In a curious turn of events Columbus Day has made strange bedfellows of several different groups. In the 19th century the Know Nothings and other anti-immigrant groups like the Ku Klux Klan 1 opposed the celebration of Columbus Day because of a Protestant based North American nativism with strong underlying anti-Catholic sentiments. The Klan and Know Nothings along with other anti-immigrant groups, wanted to end migration from Catholic countries like Ireland and Italy. This opposition was spurred by the hope of preserving their Northern European way of life from the contamination of undesirable peoples. What better way to make their point than to deny that Columbus discovered America thus taking away the credibility of that national and cultural identity.
In the 20th century, with the rise of far-left political adoption of the Pan American Native movements, various groups banded together to decry any European immigration, extending the ban to any White colonial presence. 2 If you push their argument to its limit, extreme adherents would suggest that all immigrants from the colonial times should go home to Europe, atone for their great sins, and take their culture with them. These groups often reflect back to the Early Modern view of the Nobel Savage, of harmonious tribes unspoiled by civilization, living as one with nature. Indeed, settlers from European should not portray any Native cultural representations as cultural appropriation is decried as a great evil.
As part of their argument the supporters of this mindset point out that it is a racist myth that Columbus discovered the Americas and that it is only with recent secular enlightened studies that we see that America was probably discovered by the pagan (good) Vikings, rather than the Catholic (bad) explorers. A second argument is to attack Columbus as the origin of a genocide of the North American native peoples. Columbus personally created the enslavement of whole continents. We will not address this second attack except to point out that many died on both sides of this contact of civilizations. As a partial answer to this criticism it is known that mayhem is a frequent result of any contact between previously isolated groups, animal and human.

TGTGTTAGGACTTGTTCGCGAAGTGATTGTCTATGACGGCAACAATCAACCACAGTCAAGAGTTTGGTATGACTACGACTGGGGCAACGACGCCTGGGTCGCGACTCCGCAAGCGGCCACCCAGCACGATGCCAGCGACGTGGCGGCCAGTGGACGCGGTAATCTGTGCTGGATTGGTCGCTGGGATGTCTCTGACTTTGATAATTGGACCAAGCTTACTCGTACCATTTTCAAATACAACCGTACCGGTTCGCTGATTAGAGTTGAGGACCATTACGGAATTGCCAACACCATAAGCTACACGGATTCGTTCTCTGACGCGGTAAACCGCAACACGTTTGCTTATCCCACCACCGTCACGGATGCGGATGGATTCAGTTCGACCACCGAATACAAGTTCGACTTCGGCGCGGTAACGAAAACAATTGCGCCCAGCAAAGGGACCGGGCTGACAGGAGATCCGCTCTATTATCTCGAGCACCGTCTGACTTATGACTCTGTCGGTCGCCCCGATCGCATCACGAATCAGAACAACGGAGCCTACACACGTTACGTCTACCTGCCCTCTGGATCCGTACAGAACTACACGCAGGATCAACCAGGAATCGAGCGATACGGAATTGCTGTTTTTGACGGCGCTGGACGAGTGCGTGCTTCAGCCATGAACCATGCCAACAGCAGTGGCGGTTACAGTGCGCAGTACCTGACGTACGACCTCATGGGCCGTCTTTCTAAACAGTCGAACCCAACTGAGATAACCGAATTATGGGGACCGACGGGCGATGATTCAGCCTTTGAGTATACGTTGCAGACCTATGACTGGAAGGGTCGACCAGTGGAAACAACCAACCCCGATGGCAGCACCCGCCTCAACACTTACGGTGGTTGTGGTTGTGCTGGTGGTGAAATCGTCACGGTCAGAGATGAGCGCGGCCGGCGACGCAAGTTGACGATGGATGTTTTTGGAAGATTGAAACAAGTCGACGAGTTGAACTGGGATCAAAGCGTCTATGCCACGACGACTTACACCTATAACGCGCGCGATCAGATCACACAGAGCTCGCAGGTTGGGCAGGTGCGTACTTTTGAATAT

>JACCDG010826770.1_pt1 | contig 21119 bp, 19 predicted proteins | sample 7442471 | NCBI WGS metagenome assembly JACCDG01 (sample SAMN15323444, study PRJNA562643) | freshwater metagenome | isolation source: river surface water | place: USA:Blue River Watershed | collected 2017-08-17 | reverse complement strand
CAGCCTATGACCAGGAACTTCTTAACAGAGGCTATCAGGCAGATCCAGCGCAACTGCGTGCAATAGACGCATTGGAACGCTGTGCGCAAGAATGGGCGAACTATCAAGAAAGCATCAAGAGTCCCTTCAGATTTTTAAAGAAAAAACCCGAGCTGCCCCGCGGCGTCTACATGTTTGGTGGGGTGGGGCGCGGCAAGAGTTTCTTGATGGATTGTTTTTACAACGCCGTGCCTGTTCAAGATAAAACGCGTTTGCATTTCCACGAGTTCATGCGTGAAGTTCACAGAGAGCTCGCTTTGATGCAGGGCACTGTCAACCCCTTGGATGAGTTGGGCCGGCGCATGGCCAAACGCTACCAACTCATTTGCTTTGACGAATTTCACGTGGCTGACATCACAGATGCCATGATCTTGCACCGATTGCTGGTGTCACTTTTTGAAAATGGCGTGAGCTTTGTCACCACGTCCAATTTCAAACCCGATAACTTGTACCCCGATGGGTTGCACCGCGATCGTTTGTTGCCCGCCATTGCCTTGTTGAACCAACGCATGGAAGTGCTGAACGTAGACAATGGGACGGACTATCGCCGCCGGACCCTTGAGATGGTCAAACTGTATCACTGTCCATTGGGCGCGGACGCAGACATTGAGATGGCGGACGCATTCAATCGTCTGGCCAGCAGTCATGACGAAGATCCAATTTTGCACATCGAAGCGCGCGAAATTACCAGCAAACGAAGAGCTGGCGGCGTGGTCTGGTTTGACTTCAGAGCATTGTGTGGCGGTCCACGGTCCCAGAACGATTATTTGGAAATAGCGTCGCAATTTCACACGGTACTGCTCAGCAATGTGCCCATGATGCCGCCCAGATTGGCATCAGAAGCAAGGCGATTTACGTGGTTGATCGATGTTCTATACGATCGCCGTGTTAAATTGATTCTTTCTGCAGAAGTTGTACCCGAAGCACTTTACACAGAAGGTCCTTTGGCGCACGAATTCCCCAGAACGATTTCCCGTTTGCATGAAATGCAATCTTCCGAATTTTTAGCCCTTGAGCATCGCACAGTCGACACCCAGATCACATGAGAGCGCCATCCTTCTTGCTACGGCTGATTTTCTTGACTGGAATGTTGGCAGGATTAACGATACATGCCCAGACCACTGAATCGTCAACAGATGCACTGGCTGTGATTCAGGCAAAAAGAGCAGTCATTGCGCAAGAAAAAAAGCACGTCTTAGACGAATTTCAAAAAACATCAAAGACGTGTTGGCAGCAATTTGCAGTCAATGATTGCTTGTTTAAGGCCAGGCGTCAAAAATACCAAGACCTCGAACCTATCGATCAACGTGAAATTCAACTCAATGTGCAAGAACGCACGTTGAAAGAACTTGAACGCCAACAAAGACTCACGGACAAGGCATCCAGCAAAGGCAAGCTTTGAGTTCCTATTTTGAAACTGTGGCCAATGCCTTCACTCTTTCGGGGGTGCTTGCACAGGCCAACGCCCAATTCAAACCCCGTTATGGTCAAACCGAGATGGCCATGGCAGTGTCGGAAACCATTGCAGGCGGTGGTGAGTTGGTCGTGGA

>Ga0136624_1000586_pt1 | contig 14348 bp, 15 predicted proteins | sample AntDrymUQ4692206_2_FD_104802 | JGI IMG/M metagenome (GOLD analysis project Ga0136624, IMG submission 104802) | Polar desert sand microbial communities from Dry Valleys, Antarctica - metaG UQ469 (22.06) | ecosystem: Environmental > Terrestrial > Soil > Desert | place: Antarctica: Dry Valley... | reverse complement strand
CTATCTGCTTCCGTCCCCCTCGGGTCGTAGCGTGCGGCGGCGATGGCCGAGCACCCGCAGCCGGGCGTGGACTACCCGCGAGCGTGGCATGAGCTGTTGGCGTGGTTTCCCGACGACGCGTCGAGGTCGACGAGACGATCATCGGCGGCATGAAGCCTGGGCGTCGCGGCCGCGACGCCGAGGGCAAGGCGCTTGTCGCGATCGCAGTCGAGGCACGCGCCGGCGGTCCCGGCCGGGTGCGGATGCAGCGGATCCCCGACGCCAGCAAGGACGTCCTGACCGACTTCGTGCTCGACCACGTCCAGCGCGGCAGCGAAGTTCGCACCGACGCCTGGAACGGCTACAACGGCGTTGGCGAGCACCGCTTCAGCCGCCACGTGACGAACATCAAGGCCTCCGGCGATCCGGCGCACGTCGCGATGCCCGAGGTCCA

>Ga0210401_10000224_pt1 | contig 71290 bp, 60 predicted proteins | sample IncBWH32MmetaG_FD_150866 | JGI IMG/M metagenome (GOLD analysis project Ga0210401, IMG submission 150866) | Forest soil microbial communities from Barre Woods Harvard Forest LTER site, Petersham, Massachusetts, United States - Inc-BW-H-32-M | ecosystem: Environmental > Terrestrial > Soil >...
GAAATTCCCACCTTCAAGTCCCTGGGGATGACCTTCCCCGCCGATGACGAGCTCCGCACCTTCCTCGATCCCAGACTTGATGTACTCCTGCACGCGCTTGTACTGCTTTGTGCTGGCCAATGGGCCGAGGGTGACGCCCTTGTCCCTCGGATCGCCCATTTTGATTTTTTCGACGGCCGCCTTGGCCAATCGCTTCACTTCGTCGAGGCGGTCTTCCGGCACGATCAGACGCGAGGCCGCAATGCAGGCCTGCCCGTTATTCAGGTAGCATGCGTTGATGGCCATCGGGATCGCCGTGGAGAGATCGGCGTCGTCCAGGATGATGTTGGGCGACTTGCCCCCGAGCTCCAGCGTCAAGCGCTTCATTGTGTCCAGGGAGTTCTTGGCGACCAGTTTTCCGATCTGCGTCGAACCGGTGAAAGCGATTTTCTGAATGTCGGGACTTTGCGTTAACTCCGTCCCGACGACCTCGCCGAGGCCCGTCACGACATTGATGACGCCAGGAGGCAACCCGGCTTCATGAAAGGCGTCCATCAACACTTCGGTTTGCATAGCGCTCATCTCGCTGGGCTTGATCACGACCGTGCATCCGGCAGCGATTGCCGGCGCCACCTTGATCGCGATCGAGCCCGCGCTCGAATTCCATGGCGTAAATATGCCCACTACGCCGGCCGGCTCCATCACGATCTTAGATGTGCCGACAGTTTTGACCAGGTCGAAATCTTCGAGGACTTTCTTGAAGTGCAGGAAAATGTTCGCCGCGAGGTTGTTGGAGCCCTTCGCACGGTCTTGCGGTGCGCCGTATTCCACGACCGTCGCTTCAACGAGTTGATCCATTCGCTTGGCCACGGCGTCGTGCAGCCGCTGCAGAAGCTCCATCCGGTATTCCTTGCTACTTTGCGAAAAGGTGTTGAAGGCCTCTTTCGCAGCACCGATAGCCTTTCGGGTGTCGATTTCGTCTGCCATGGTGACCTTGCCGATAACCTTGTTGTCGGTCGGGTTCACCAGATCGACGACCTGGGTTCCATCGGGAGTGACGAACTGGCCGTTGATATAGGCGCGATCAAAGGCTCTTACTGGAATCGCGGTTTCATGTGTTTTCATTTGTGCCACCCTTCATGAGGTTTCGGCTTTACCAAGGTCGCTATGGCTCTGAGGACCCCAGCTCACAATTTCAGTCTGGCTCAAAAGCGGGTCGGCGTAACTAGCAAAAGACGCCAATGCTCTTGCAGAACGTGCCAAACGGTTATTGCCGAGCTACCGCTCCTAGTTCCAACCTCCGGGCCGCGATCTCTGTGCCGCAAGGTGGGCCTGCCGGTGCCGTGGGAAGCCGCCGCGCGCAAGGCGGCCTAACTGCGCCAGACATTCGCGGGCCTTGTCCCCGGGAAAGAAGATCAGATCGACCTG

Each of these critiques of Columbus are misguided and should be addressed — maybe on another occasion. What I would like to address here is the myth that European awareness of pre-Columbian contact is only now recognized and that it is our modern secular humanism that gives us this understanding. I will point to one example from our library.
Starting in 1855, and over the next decade, Sir Arthur Helps (1813-1875) published the four-volume work, The Spanish conquest in America and its relation to the history of slavery and to the government of colonies. 3 Our Library has the first two volumes from the 1855 printing and the final two volumes from the 1900 edition.
Helps was an English writer and served in numerous positions in the British government. Based on his extensive research in the Spanish archives of Madrid, consulting primary documentation, he had extensive exposure to many first-hand accounts of the period of exploration. Helps was one of the early supporters of the abolition of slavery and took a leading role in shaping public opinion against it. Given his Victorian perspective there is much to criticize as well as to praise in his works. One reviewer noted that: “… the work of Sir Arthur Helps…is so very good and so very bad, so delightful as presentation of the long-established versions of events…” etc4. Regardless of the criticisms Helps work is seen as a valuable follow on to the writing of de las Casas from centuries before. 5
Helps starts his account of the exploration of America with the following statement:
Here Helps cites Joshua Smith’s publication “The Discovery of America by the Northmen in the Tenth Century” 7 thus it is clear that there is a recognition that Columbus was not the first to the North American Continent. Recognition of prior exploration and contact with the Americas was in the air. While Columbus did not know of continents between Europe and Asia others knew of Greenland, Vineland and other lands that were not the Indies. Similar to the myth that the common understanding in Europe was that the earth was flat, classical scholars had determined the circumference of the word with great accuracy. Even though it was misplaced, Atlantis was suspected to be in the Atlantic Ocean.